Remember the very first time you sip an alcoholic beverage. What sensations did you feel? What happened to your body? To your senses? What happened to you? Whatever are the different manifestations of taking in alcohol, it is a fact that alcohol really affects you as it enters your body. Do you commit to memory having to pee every time after having drunk at least 3 shots of alcohol? Or have you felt the world spinning around you while you take that last sip of vodka? These are just a little of the effects of alcohol and what it can do to your body as well as to your health.
Carbon and hydrogen are the main chemicals that makes up alcohol. The active ingredient in alcoholic beverages is ethyl alcohol, also known as ethanol. It is a colorless and nearly tasteless liquid that is easily and quickly absorbed by the body. Many people think alcohol is a stimulant, but actually it is a depressant. It wears down the role of all living cells, especially those in the brain. Anesthetics and tranquilizers belongs to the same group as alcohol.
Alcohol does not need to be digested after having been consumed. It moves with tremendous speed through the body, affecting every single tissue and organ. It quickly emerges in the bloodstream, and its intoxicating effects are felt within a few minutes. That explains the heat you feel after having taken in several rounds of any hard drink. The body starts quickly to try to get rid of the alcohol. It is absorbed through the stomach directly into the bloodstream. It then proceeds to the liver, where it is metabolized. However, when it is consumed at a quicker pace than the body’s metabolism can handle (about one 12-ounce can of beer per hour), alcohol builds up in the bloodstream and is distributed throughout the body. The higher the concentration of alcohol, the greater the disturbance it has on body cells. Severe disruption of function can occur and can cause death. The effects of alcohol on various organs will be discussed in more detail below.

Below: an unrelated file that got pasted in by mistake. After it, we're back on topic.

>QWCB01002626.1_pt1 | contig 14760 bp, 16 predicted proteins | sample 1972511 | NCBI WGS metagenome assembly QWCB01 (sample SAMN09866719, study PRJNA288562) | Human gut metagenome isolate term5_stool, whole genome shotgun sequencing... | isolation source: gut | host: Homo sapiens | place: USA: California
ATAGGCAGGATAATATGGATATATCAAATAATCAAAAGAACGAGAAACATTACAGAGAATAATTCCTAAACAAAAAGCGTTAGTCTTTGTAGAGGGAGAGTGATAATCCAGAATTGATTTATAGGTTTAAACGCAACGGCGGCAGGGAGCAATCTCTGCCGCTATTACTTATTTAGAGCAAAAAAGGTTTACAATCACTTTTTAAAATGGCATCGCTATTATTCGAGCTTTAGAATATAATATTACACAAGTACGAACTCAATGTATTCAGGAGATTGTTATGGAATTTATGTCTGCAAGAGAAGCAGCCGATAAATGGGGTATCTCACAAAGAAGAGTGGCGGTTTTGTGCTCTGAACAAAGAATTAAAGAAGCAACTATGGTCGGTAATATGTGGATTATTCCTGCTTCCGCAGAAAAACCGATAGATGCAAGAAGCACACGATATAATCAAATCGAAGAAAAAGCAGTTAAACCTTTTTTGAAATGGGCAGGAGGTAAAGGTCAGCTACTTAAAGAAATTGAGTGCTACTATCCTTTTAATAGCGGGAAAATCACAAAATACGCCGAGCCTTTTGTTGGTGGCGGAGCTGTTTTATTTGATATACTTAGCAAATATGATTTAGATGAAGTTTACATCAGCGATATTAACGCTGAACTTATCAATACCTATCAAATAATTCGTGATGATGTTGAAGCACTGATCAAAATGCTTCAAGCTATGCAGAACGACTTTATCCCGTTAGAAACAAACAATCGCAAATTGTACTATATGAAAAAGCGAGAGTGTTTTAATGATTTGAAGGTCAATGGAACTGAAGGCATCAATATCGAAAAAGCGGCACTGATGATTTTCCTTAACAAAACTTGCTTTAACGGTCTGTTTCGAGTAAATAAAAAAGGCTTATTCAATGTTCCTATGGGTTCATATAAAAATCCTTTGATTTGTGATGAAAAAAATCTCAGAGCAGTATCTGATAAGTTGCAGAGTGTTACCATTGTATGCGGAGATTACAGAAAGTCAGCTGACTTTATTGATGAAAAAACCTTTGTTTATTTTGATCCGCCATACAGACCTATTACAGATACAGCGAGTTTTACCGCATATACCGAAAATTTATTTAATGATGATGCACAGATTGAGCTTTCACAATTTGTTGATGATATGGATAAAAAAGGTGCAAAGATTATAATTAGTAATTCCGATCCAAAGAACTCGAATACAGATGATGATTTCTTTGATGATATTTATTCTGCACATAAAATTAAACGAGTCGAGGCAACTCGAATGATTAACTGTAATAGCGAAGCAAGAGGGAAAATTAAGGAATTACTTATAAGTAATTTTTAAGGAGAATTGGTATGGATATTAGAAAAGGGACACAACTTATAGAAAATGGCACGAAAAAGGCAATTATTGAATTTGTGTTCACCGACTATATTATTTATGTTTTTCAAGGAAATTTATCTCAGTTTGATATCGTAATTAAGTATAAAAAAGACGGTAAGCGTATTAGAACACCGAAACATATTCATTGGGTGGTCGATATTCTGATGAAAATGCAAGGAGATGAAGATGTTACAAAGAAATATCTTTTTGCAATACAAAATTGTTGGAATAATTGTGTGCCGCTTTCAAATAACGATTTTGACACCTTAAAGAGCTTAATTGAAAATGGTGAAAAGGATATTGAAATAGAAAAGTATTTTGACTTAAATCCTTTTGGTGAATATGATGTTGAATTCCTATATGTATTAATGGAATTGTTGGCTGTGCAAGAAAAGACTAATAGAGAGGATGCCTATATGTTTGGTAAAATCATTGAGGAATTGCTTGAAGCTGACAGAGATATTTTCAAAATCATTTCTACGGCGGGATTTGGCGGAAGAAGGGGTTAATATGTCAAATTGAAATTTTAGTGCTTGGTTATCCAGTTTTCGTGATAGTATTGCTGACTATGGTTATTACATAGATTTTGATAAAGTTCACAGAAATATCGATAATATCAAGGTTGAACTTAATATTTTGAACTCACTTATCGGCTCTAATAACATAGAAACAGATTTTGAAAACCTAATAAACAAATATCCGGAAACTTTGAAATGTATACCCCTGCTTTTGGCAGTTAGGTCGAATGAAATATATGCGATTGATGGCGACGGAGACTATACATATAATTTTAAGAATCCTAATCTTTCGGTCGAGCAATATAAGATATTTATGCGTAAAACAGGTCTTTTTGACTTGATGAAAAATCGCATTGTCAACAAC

Alcohol undeniably has undesirable effects towards the brain and other parts of the body. The human brain is most sensitive to alcohol. Alcohol affects the entire body, but its effects on the functions of the brain are the most visible -and to the person who is drinking, the most important. People drink alcohol because of the way it makes them feel, ignoring the damaging effects on the brain itself. There are stages on how our brains react to alcohol. The first portion of the brain to be affected is the cerebrum – the outermost layer, which is responsible for controlling the senses, speech, understanding, and judgment. Alcohol slows down first the parts of the brain that usually inhibit actions and emotions. It appears as if alcohol -although it is a depressant -is acting as a stimulant because, as these higher centers of the brain are knocked out, the drinker feels liberated from moral and legal restrictions. The loss of these restraints can cause exhilaration and loss of inhibitions. The alcohol goes on to depress brain functions, resulting in slurred speech, unsteady walk, blurry vision, and loss of co-ordination. Drinkers regularly feel that their manual skills have been improved because their decision has been impaired, while in reality their reaction times are slowed and their muscle coordination is less efficient. Next, the drinker experiences various exaggerations of the emotions that can range from violence and aggressiveness to tearfulness and withdrawal. If a person continues to drink, the body protects itself from further damage by “passing out”. Alcohol destroys brain cells which, unlike the blood cells it also destroys, are irreplaceable.
Treatment for alcohol addiction is not that easy. Alcoholics would mainly deny the fact that they are alcoholics. Thus, the first step in treating alcohol addiction is letting the person make out that he has become dependent with alcohol and that this dependency is a severe problem that needs treatment very soon. Alcohol addiction treatment would entail medication and cognitive-behavioral therapy. Therapy is important in treatment because alcoholics need to have a change of lifestyle. They need to cope with life that is alcohol-free. This is not as easy as one, two, three. It entails hard work, commitment, discipline, and the unending support of family and friends.
Alcohol addiction is one of the very great problems being faced in by our society and it requires quick treatment in order to be solve.